Report: HIV Crisis Worsened by Anti-Gay Laws in Commonwealth Countries

FILE - In this Monday, Feb. 10, 2014 file photo, Kenyan gays and lesbians and others supporting their cause wear masks to preserve their anonymity and one holds out a condom, as they stage a rare protest, against Uganda's increasingly tough stance against homosexuality and in solidarity with their counterparts there, outside the Uganda High Commission in Nairobi, Kenya. Ugandan President Yoweri Museveni met in his office with a team of U.S.-based rights activists concerned about legislation that would impose life sentences for some homosexual acts and made clear he had no plans to sign the bill, according to Santiago Canton of the Robert F. Kennedy Center for Justice and Human Rights who attended the Jan. 18, 2014 meeting, but one month later Museveni appears to have changed his mind, saying through a spokesman in February 2014 that he would sign the bill "to protect Ugandans from social deviants." (AP Photo/Ben Curtis, File)
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The persecution of millions of people in Commonwealth countries where homosexuality is a illegal is worsening the HIV crisis according a new report.

The report commissioned for UK Prime Minister David Cameron describes the anti- gay laws as a British colonial legacy. Forty out of fifty three Commonwealth countries criminalise same-sex relationships.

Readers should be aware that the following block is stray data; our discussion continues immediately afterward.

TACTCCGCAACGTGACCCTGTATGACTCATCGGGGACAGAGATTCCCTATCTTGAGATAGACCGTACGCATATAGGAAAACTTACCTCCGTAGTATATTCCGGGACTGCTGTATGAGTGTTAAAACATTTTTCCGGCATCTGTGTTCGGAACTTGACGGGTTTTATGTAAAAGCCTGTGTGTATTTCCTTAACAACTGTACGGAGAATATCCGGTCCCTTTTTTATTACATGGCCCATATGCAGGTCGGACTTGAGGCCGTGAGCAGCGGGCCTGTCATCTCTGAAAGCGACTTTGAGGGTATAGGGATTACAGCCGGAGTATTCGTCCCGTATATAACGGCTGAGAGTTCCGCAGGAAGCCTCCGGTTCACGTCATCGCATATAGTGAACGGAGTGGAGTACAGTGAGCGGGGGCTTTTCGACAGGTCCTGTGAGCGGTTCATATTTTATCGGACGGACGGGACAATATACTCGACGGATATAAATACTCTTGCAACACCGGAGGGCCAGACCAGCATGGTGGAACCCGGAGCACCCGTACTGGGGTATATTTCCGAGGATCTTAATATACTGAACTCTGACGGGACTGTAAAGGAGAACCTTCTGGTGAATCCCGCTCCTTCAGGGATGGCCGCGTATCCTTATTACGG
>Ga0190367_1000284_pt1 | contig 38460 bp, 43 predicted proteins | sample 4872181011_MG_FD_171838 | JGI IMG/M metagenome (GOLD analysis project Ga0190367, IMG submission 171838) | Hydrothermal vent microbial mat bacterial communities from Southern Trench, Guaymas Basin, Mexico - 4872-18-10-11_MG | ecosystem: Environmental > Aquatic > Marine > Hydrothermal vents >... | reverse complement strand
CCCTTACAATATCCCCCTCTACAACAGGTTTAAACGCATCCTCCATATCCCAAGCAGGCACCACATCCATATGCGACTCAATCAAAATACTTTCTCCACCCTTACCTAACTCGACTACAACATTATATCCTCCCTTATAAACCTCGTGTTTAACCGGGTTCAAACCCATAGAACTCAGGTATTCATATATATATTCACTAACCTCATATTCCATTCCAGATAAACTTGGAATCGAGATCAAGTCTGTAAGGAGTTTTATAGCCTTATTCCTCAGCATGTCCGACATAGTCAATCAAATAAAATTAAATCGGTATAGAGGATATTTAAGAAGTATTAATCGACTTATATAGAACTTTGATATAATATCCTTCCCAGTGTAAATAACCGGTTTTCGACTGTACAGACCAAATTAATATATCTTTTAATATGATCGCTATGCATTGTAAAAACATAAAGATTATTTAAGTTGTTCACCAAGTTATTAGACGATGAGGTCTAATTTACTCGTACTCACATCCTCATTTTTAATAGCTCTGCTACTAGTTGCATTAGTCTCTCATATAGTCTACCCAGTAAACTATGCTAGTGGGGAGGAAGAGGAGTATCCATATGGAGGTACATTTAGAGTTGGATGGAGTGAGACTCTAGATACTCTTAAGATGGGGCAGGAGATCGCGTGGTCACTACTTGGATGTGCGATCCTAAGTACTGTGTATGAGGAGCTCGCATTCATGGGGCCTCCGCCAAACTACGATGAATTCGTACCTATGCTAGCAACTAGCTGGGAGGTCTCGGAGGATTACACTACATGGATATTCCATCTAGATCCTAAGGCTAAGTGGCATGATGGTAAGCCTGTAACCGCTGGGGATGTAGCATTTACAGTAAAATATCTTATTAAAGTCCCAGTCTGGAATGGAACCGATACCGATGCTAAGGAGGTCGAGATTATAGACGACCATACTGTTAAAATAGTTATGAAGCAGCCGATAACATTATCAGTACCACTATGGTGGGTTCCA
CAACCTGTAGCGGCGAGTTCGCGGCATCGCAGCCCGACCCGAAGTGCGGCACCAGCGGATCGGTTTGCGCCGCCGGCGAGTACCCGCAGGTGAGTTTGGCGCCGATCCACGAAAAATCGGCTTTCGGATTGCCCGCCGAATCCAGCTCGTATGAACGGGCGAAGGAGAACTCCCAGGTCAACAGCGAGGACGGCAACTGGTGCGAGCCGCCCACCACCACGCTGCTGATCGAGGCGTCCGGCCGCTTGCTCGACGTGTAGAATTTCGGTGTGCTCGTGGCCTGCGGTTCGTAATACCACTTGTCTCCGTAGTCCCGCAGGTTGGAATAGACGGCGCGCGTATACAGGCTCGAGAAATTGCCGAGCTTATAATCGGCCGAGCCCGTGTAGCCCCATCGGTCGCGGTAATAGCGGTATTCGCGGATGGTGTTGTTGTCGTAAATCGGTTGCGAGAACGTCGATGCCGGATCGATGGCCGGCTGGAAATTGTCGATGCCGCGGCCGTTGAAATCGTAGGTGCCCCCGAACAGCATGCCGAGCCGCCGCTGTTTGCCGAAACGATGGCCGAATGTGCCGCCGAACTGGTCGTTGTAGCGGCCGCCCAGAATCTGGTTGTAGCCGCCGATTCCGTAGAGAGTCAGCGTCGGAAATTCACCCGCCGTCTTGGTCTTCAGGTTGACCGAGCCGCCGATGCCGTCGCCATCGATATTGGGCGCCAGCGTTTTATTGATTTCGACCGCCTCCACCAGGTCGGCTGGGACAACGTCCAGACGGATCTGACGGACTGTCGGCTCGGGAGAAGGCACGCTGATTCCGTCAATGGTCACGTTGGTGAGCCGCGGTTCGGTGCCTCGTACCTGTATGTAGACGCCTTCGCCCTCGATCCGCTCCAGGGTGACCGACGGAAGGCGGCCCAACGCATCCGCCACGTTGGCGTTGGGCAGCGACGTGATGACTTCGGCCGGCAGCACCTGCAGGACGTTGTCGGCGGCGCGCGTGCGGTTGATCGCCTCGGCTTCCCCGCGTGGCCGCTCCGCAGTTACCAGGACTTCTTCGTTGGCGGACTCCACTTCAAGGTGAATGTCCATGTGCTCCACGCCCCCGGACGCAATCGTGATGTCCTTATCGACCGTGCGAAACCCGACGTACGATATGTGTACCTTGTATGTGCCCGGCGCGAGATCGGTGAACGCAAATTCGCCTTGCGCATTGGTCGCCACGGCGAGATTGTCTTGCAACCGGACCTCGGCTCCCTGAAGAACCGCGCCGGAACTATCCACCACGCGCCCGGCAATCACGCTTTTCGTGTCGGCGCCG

The Commonwealth accounts for over 60 per cent of HIV cases worldwide even though it only covers 30 per cent of the worldǯs population because criminalisation worsens HIV pandemics and undermines efforts to tackle HIV, the report states. Not only are rates of HIV infection higher, but the proportion of people helped by health workers is lower, the report says.

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The prevention of HIV among gay men in countries where homosexuality is illegal is “difficult to address due to double stigmatisation.”

In Pakistan and parts of Nigeria, those caught in same- sex relationships can be put to death. In Barbados, Guyana, Sierra Leone, Uganda and Zambia, gay citizens can face life imprisonment. More than 20 twenty other Commonwealth countries have penalties of 10 years or more in prison.

 

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